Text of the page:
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The Panama papers leak shines light on wealth hidden, Saudi Arabia looks to a $100 billion budget overhaul, and eurozone unemployment falls to the lowest since 2011. Here are some of things people in markets are talking about today.
Leaked files from a Panamanian law firm show that politicians, celebrities and criminals worldwide have used banks and shadow companies to hide their wealth, according to a series of reports by the International Consortium of Investigative Journalists. The reports have piled pressure on Iceland's prime minister, who faces a no-confidence motion in parliament today, and have led to denials from Argentina's president while Andrey Kostin, chief executive officer of VTB Group, Russia’s second-largest lender said allegations against Russian President Vladimir Putin are "bulls**t" in a Bloomberg Television interview.
Saudi Arabia is planning the country's biggest ever economic shake-up which would see the burden of low crude prices spread to the population, Deputy Crown Prince Mohammed bin Salman said in an exclusive Bloomberg interview. He said the package of measures is expected to raise $100 billion by 2020. For investors, the first sign of the new Saudi Arabia will be the country's debut international bond program, which could launch as soon as September. In the immediate term, the fallout in the oil market from the prince's statement that his country would only freeze production if Iran did too continues to put pressure on the oil price, with a barrel of WTI crude trading at $36.79 at 10:41 a.m. London time.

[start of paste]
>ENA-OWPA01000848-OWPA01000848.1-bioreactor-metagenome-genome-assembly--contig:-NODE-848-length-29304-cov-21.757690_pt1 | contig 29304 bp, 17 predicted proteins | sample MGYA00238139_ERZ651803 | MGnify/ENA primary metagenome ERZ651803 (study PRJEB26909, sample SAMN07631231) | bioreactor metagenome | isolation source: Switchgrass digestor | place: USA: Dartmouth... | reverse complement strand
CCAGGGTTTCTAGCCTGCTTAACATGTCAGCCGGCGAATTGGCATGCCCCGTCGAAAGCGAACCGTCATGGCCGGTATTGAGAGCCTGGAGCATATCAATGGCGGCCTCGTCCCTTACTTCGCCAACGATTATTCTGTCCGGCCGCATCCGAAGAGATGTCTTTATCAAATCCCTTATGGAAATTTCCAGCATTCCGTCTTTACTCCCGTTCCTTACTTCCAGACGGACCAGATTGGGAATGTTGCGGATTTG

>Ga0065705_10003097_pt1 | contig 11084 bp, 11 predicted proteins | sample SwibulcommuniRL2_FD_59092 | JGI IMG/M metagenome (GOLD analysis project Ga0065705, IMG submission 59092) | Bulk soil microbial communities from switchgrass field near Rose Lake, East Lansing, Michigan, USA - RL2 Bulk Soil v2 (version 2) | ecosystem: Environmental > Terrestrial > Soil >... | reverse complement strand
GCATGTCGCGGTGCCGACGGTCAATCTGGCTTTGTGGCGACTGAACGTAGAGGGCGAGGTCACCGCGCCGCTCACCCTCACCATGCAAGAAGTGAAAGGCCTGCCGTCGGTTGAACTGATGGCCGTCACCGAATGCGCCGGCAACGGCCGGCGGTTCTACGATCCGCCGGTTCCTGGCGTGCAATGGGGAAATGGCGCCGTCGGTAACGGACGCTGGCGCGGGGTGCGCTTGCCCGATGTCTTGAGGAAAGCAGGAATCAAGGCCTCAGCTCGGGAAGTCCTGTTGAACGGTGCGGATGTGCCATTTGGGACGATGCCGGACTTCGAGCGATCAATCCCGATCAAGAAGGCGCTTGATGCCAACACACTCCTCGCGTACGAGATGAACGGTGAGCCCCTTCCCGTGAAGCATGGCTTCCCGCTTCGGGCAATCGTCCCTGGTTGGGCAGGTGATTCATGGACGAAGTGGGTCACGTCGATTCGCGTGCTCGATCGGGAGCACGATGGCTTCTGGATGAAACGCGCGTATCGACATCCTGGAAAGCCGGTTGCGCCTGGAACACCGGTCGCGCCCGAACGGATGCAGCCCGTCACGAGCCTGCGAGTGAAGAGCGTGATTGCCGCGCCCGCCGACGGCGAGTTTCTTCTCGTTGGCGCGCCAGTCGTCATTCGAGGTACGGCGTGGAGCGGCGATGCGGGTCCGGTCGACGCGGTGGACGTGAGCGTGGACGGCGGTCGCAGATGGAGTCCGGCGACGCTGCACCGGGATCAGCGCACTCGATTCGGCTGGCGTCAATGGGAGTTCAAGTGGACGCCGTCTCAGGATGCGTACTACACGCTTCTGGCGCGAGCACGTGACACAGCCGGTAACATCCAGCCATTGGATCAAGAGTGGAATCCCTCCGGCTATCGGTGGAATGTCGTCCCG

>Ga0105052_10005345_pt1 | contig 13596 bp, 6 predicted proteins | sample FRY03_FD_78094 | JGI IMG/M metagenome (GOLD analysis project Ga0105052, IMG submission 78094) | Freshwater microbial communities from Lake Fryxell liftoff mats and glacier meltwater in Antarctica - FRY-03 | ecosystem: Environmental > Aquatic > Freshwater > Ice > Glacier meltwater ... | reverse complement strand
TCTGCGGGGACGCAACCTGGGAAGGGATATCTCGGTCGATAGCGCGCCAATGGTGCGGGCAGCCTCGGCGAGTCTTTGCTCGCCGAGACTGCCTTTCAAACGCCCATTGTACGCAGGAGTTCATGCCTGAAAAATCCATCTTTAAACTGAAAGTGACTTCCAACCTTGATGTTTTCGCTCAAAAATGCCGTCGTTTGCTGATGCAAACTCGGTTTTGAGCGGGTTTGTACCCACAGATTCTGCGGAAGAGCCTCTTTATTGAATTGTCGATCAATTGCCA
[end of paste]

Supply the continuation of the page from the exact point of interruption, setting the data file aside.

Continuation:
Unemployment in the euro area fell to 10.3 percent in February, its lowest level since 2011, according to data from Eurostat, the European statistics agency. The jobless rate in Germany held at 4.3 percent while in Spain, which still has no government following last December's inconclusive election, unemployment fell more than expected in March.
Commodity slump continues
It's not just oil falling as commodities prices across the board remain under pressure. Copper is having its worst run in two years amid concerns that the global glut is set to continue while zinc and lead are also falling. In precious metals, gold is down 0.6 percent as it continues to falter after opening the year with its best quarter since 1986.
Time to worry about inflation?
Morgan Stanley is following BlackRock Inc., and Pacific Investment Management Co. in recommending Treasury Inflation Protected Securities as it sees Federal Reserve policy remaining “decidedly dovish.” In Japan and the euro area, the opposite problem exists, with Japanese companies cutting their inflation forecasts for the next five years and European Central Bank Executive Board Member Peter Praet saying the central bank will continue to act forcefully to counter the risk of low inflation in the single currency area becoming entrenched. The great divergence, it seems, is set to continue for some time.
What we've been reading
This is what's caught our eye over the weekend.
- Alaska Air to buy Virgin America is a deal valued at $4 billion.
- Cash is still king in Switzerland.
- After a disastrous year, these bond traders become world-beaters.
- Orange-Bouygues deal collapse ends months of tense diplomacy.
- Lagarde says Greek deal far off as talks roiled by leaks.
- Kuroda's monetary program turns three.
- Trump, Cruz declare victory in first state delegate test.